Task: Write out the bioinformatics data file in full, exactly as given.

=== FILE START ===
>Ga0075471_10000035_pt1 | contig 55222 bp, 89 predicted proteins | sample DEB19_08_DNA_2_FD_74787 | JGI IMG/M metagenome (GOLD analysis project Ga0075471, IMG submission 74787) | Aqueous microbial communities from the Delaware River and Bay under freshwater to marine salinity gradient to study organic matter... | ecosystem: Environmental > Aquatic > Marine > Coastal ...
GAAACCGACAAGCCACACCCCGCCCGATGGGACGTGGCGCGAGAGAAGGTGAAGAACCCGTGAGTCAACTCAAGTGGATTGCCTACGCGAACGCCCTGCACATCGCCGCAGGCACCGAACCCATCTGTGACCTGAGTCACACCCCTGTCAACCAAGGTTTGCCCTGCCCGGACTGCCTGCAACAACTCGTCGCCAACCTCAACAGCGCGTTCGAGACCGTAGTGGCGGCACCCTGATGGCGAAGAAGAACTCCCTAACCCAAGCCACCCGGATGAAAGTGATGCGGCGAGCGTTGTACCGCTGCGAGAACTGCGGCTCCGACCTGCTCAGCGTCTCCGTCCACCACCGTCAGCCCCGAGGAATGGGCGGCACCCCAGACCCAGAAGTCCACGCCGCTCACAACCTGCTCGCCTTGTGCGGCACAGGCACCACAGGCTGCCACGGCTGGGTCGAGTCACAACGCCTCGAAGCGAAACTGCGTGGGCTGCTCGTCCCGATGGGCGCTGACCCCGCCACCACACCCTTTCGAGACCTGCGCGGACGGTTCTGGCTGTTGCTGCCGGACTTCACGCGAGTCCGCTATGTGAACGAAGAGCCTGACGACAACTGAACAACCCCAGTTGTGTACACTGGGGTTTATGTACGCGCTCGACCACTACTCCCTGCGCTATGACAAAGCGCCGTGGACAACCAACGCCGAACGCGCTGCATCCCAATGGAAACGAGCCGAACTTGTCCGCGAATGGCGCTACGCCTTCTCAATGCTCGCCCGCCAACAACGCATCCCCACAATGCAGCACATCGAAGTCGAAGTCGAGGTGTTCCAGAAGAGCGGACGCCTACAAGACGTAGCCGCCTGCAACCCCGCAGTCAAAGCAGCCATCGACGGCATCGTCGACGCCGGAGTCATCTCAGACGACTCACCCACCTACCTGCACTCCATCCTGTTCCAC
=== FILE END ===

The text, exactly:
>Ga0075471_10000035_pt1 | contig 55222 bp, 89 predicted proteins | sample DEB19_08_DNA_2_FD_74787 | JGI IMG/M metagenome (GOLD analysis project Ga0075471, IMG submission 74787) | Aqueous microbial communities from the Delaware River and Bay under freshwater to marine salinity gradient to study organic matter... | ecosystem: Environmental > Aquatic > Marine > Coastal ...
GAAACCGACAAGCCACACCCCGCCCGATGGGACGTGGCGCGAGAGAAGGTGAAGAACCCGTGAGTCAACTCAAGTGGATTGCCTACGCGAACGCCCTGCACATCGCCGCAGGCACCGAACCCATCTGTGACCTGAGTCACACCCCTGTCAACCAAGGTTTGCCCTGCCCGGACTGCCTGCAACAACTCGTCGCCAACCTCAACAGCGCGTTCGAGACCGTAGTGGCGGCACCCTGATGGCGAAGAAGAACTCCCTAACCCAAGCCACCCGGATGAAAGTGATGCGGCGAGCGTTGTACCGCTGCGAGAACTGCGGCTCCGACCTGCTCAGCGTCTCCGTCCACCACCGTCAGCCCCGAGGAATGGGCGGCACCCCAGACCCAGAAGTCCACGCCGCTCACAACCTGCTCGCCTTGTGCGGCACAGGCACCACAGGCTGCCACGGCTGGGTCGAGTCACAACGCCTCGAAGCGAAACTGCGTGGGCTGCTCGTCCCGATGGGCGCTGACCCCGCCACCACACCCTTTCGAGACCTGCGCGGACGGTTCTGGCTGTTGCTGCCGGACTTCACGCGAGTCCGCTATGTGAACGAAGAGCCTGACGACAACTGAACAACCCCAGTTGTGTACACTGGGGTTTATGTACGCGCTCGACCACTACTCCCTGCGCTATGACAAAGCGCCGTGGACAACCAACGCCGAACGCGCTGCATCCCAATGGAAACGAGCCGAACTTGTCCGCGAATGGCGCTACGCCTTCTCAATGCTCGCCCGCCAACAACGCATCCCCACAATGCAGCACATCGAAGTCGAAGTCGAGGTGTTCCAGAAGAGCGGACGCCTACAAGACGTAGCCGCCTGCAACCCCGCAGTCAAAGCAGCCATCGACGGCATCGTCGACGCCGGAGTCATCTCAGACGACTCACCCACCTACCTGCACTCCATCCTGTTCCAC